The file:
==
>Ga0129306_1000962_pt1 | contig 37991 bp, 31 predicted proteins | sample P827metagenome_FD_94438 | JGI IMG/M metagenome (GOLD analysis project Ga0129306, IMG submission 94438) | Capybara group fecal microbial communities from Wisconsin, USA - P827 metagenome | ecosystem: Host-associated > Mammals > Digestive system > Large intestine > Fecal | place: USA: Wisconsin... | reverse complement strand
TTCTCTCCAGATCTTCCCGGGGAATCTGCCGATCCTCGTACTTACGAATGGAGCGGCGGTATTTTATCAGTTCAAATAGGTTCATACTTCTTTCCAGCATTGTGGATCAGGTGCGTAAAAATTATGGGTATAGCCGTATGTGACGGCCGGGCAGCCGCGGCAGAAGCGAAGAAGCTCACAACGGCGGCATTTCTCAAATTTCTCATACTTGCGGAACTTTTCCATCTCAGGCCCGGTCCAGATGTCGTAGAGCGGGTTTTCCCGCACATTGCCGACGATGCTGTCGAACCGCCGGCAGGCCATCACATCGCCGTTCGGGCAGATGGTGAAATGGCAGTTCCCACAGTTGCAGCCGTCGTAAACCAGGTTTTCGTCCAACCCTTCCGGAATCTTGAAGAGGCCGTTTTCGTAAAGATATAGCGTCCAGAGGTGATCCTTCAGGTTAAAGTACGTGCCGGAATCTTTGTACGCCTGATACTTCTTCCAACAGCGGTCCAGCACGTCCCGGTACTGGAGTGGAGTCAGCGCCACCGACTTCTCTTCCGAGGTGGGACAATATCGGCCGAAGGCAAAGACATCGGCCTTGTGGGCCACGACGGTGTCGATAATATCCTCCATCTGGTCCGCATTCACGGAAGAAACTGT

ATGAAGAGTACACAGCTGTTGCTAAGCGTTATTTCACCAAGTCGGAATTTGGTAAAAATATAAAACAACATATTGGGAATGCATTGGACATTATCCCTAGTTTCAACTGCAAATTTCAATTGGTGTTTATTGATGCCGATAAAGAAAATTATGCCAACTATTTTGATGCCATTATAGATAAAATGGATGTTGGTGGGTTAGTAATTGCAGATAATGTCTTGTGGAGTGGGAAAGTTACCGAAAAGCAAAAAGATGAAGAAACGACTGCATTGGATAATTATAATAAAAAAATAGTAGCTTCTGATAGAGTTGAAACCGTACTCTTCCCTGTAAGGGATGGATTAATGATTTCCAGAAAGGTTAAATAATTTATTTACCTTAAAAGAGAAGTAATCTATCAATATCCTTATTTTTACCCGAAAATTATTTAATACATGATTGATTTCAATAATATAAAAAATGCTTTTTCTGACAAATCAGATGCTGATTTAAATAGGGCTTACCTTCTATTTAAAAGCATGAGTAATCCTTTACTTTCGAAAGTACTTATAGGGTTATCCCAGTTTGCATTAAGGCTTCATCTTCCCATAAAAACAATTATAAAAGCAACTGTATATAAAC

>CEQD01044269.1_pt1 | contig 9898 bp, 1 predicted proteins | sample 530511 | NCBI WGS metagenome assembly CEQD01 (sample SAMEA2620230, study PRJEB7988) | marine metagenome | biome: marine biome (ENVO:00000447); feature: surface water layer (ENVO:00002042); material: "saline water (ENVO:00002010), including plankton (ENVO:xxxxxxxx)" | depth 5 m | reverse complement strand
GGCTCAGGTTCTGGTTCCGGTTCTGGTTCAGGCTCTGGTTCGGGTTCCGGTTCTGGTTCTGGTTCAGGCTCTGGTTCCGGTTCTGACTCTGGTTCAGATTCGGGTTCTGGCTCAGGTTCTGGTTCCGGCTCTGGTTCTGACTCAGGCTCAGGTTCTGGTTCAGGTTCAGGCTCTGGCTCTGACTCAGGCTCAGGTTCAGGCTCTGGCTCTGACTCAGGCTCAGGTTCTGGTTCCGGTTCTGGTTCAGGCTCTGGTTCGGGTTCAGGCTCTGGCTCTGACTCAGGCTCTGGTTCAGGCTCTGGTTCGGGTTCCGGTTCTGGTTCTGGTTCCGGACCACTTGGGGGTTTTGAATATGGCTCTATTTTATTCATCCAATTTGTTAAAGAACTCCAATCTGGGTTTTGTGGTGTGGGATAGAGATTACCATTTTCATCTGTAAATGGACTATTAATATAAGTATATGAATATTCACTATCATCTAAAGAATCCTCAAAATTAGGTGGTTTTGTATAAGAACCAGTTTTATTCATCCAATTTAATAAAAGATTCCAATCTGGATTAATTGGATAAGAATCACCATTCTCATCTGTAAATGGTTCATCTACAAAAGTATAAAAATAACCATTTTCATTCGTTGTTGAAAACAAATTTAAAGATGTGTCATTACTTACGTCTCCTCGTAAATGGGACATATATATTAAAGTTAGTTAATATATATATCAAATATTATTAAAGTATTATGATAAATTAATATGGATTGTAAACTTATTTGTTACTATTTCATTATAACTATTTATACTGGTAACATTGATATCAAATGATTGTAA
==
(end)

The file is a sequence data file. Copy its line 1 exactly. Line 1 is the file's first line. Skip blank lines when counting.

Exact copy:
>Ga0129306_1000962_pt1 | contig 37991 bp, 31 predicted proteins | sample P827metagenome_FD_94438 | JGI IMG/M metagenome (GOLD analysis project Ga0129306, IMG submission 94438) | Capybara group fecal microbial communities from Wisconsin, USA - P827 metagenome | ecosystem: Host-associated > Mammals > Digestive system > Large intestine > Fecal | place: USA: Wisconsin... | reverse complement strand